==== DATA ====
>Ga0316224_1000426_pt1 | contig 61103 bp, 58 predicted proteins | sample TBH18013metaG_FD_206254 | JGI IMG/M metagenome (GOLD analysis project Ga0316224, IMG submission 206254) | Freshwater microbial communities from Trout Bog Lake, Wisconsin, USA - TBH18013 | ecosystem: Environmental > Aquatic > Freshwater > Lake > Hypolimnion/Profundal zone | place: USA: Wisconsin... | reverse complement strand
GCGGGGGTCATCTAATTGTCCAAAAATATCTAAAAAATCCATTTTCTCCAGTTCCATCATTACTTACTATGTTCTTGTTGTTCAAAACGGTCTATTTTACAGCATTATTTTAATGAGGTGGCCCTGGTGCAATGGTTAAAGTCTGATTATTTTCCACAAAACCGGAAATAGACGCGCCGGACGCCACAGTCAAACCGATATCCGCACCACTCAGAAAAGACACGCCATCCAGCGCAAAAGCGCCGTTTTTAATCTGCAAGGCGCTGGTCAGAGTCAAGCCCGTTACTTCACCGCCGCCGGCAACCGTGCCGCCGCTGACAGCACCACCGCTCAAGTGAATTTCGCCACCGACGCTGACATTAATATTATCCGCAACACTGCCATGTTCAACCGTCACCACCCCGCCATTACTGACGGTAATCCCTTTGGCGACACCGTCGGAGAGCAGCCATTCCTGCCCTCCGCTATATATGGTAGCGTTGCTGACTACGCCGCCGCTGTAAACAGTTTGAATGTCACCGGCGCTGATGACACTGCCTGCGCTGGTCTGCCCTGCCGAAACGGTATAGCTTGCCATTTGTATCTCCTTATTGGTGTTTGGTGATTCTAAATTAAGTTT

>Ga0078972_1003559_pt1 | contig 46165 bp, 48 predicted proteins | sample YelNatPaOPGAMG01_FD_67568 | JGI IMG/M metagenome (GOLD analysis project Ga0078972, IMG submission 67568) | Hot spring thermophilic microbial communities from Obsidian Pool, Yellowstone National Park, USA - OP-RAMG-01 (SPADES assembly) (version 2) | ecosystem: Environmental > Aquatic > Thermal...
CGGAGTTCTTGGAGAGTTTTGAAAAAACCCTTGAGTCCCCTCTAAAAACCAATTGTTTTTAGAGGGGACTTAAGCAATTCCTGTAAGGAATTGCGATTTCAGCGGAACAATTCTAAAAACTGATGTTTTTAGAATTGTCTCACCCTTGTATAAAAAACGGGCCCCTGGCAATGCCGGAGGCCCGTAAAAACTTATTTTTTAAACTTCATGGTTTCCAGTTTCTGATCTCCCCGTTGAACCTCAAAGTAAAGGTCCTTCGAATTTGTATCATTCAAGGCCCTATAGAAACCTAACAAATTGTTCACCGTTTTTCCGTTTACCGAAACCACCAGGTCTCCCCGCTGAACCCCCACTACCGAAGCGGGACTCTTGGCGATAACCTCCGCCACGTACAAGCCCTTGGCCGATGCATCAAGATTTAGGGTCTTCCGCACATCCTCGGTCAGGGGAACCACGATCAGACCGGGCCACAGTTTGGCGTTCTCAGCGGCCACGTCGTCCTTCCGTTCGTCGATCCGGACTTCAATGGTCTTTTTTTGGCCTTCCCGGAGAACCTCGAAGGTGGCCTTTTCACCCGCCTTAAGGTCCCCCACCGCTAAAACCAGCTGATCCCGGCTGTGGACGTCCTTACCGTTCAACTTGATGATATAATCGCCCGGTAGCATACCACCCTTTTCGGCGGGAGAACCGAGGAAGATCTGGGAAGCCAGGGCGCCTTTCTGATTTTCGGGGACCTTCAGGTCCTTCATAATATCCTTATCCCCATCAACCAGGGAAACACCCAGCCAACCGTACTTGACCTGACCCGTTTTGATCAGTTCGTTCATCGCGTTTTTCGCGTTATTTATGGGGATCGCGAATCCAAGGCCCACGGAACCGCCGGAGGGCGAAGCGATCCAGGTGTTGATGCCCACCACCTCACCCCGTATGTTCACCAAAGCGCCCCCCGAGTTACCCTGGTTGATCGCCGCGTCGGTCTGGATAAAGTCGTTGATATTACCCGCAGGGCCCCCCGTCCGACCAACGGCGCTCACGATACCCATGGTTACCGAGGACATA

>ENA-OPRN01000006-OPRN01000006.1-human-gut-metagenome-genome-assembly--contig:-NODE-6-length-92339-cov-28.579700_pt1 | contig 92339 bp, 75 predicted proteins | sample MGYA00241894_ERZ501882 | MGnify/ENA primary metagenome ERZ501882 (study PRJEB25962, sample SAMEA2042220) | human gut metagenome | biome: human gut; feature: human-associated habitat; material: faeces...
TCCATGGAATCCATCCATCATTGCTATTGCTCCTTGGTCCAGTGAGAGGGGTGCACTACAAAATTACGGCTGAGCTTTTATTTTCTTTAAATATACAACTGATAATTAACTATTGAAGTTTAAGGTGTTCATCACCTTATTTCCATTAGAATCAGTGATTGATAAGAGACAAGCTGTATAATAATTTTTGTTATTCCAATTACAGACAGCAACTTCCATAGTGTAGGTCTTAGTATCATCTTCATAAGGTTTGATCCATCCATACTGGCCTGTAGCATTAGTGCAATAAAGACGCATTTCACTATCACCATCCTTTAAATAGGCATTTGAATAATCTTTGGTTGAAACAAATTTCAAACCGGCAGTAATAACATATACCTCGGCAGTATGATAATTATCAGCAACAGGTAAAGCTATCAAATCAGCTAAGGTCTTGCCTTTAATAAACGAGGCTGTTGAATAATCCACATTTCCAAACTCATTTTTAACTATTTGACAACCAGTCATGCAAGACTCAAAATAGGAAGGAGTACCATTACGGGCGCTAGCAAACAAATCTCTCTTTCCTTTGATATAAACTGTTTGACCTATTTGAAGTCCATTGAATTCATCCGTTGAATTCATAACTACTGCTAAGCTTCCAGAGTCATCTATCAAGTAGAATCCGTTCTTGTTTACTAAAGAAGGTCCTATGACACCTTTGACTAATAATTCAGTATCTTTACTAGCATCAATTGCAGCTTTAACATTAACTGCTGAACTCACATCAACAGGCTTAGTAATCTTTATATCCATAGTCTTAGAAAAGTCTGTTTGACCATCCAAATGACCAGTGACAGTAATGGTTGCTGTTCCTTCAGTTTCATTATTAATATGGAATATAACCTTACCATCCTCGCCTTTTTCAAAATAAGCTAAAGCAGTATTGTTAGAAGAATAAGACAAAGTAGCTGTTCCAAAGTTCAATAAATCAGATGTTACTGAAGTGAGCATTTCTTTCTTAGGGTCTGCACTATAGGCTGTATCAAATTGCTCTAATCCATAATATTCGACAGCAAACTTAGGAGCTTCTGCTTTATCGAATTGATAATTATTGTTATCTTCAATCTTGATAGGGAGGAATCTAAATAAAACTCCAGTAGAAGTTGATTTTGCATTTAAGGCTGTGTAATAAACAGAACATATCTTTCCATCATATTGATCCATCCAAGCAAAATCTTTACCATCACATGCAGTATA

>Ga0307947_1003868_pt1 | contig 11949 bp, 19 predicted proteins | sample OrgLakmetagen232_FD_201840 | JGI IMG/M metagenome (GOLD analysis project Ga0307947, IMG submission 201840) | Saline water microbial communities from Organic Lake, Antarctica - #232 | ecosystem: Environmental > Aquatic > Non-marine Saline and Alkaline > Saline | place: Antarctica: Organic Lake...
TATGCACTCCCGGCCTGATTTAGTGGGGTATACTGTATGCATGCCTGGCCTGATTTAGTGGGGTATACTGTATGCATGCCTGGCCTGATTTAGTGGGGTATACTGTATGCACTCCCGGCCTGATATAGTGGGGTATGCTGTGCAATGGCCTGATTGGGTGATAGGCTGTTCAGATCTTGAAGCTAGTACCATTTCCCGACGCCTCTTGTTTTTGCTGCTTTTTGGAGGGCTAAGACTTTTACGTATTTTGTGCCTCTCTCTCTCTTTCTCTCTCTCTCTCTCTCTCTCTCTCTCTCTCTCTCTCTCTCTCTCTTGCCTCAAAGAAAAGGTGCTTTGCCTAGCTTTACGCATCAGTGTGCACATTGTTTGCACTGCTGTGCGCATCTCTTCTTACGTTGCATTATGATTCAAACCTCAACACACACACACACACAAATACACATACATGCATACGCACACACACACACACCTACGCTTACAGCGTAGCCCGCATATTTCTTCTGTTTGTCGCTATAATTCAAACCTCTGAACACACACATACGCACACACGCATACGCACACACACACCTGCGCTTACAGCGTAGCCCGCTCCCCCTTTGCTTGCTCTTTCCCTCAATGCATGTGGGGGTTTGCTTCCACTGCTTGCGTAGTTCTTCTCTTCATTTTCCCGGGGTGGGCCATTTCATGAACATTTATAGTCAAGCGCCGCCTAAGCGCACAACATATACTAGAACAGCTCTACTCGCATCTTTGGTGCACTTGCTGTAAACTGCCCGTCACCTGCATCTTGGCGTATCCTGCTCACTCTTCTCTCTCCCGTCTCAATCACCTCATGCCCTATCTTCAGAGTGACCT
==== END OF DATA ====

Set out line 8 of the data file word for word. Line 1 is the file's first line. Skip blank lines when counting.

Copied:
TATGCACTCCCGGCCTGATTTAGTGGGGTATACTGTATGCATGCCTGGCCTGATTTAGTGGGGTATACTGTATGCATGCCTGGCCTGATTTAGTGGGGTATACTGTATGCACTCCCGGCCTGATATAGTGGGGTATGCTGTGCAATGGCCTGATTGGGTGATAGGCTGTTCAGATCTTGAAGCTAGTACCATTTCCCGACGCCTCTTGTTTTTGCTGCTTTTTGGAGGGCTAAGACTTTTACGTATTTTGTGCCTCTCTCTCTCTTTCTCTCTCTCTCTCTCTCTCTCTCTCTCTCTCTCTCTCTCTCTCTCTTGCCTCAAAGAAAAGGTGCTTTGCCTAGCTTTACGCATCAGTGTGCACATTGTTTGCACTGCTGTGCGCATCTCTTCTTACGTTGCATTATGATTCAAACCTCAACACACACACACACACAAATACACATACATGCATACGCACACACACACACACCTACGCTTACAGCGTAGCCCGCATATTTCTTCTGTTTGTCGCTATAATTCAAACCTCTGAACACACACATACGCACACACGCATACGCACACACACACCTGCGCTTACAGCGTAGCCCGCTCCCCCTTTGCTTGCTCTTTCCCTCAATGCATGTGGGGGTTTGCTTCCACTGCTTGCGTAGTTCTTCTCTTCATTTTCCCGGGGTGGGCCATTTCATGAACATTTATAGTCAAGCGCCGCCTAAGCGCACAACATATACTAGAACAGCTCTACTCGCATCTTTGGTGCACTTGCTGTAAACTGCCCGTCACCTGCATCTTGGCGTATCCTGCTCACTCTTCTCTCTCCCGTCTCAATCACCTCATGCCCTATCTTCAGAGTGACCT